“Somethin’s gotta give …”

Regarding the “bigger is better” concept, many knowledgeable people disagree. We’ve just mentioned Commander Helmick and Mr. Davidson. Now consider the following..

“Even continuing with just one service … we were able to provide sufficient space to meet demand. There was no point in putting in two loops where each loop is running half full.” — Frankie Lau, OOCL Marketing Director.

“Global supply chains will be forced to find alternative import-export solutions as many hub port locations become land-constrained.” — Anthony A. Chiarello, Senior VP, AMB Property Corp.

“Vessels from the ‘Super-Post-Panamax Class’ … which can’t squeeze through the Panama Canal … take 56 days to complete a single loop … A crane then places the container in its temporary resting place, where it waits until the shipping company requests delivery. That could be in hours – or weeks.” — Alexander Jung, SPIEGELnet GmbH.

Shipping capacity will outstrip demand … “there is a gap, and it is growing”. — Tue Ostergaard, WestLB Bank, Copenhagen.

On our customers’ minds is the “issue of very large ships. If a box isn’t on top of the deck, if it’s bunched up below with thousands of other containers, it can take days to be unloaded.” — Edward Aldridge, President, U.S. Lines.

“Although the U.S. West Coast recently has accommodated trade growth, primarily from China, it is walking on thin ice … West Coast ports are not ready for the next spurt in ocean trade. If Asia trade continues to grow at 10 percent annually, West Coast ports will reach their limits soon … We will see delays and extra demurrage and warehousing costs … Companies won’t get cargo when they want it, factories won’t get parts when they need them. Certain industries and products – such as high-tech – will be significantly affected.” — Richard Bank, Former Director, Office of Maritime Affairs, U.S. Department of State.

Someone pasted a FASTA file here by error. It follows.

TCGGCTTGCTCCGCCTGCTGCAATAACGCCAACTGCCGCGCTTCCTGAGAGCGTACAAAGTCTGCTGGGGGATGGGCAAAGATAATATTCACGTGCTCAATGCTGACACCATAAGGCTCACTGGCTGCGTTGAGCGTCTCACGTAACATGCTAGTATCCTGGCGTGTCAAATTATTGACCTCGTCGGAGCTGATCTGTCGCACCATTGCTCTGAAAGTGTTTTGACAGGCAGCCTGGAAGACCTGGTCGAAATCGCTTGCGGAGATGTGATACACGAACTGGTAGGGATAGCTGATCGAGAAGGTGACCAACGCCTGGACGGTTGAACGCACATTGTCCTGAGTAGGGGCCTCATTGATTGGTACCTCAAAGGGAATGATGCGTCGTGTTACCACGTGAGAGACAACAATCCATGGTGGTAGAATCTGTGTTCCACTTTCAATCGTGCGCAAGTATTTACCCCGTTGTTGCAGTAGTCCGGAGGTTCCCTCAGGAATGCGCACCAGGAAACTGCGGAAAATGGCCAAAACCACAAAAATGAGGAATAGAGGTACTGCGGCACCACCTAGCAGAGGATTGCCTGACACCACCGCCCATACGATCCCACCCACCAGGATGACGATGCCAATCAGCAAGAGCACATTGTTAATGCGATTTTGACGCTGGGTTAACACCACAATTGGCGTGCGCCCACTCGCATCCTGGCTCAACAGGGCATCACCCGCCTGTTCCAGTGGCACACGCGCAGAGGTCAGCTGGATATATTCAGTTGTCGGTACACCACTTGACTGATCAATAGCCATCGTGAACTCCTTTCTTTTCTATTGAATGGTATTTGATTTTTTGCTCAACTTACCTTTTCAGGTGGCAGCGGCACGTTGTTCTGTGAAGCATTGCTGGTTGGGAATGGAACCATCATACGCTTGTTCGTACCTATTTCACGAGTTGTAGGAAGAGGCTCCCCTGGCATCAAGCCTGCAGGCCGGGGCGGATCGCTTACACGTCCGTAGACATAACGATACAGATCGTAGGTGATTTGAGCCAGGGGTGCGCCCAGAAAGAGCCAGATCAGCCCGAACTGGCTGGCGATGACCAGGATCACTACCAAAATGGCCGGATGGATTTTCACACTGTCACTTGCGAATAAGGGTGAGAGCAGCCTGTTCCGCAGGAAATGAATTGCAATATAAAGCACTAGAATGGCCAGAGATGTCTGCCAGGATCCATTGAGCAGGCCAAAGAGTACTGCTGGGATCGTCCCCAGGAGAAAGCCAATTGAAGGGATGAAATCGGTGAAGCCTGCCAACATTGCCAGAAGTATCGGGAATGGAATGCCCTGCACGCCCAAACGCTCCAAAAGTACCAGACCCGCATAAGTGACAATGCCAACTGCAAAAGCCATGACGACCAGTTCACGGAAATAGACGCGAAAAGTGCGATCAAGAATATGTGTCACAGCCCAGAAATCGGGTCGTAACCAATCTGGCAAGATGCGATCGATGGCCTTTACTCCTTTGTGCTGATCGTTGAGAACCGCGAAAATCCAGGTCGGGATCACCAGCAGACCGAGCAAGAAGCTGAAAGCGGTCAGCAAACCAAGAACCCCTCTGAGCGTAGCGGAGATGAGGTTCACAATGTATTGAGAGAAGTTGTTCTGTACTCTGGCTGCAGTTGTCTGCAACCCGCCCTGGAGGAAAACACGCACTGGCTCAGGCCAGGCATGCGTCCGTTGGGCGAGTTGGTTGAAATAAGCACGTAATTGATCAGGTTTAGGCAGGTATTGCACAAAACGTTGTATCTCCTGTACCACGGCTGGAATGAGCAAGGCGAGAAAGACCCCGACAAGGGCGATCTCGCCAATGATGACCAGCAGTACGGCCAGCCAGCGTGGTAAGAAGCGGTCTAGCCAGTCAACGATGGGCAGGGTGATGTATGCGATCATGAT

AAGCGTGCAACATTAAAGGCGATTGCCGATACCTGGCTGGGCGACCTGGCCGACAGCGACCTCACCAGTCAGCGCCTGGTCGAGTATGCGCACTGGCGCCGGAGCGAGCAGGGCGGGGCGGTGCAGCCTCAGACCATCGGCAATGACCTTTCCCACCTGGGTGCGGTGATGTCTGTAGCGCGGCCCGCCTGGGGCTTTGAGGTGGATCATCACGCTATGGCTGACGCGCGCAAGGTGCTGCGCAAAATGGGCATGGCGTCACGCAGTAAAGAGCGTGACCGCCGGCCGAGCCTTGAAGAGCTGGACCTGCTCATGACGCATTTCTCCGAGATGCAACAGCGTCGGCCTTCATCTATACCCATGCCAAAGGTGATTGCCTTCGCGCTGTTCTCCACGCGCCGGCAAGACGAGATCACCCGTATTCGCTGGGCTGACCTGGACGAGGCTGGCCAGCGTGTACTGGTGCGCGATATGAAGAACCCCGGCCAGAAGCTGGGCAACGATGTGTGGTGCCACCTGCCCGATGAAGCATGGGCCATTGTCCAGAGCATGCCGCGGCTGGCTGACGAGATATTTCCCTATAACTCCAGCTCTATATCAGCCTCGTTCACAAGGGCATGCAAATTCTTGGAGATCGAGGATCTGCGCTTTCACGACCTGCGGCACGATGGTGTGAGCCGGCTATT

“How far can a containership go and still be cost-effective? If you don’t have the service to handle the terminal side, you won’t be able to service the ship, and you won’t save anything … People don’t look at it that often, but there is a tradeoff between the size of a ship and the ability to turn it at the dock. You don’t get the economies of scale if it takes too long to discharge a vessel.” — John Martin, Consultant and Principal, Martin Associates.

“If U.S. ports don’t start improving their game right now, the field might become too busy to play in – and that could cost consumers, shippers, carriers, and others in the industry a very expensive and nasty lesson.” — Tony Seideman, Marine Digest & Cargo Business News

“The sky may not be the limit after all.” — Ottmar Gast, Deputy Chairman, Hamburg Sud.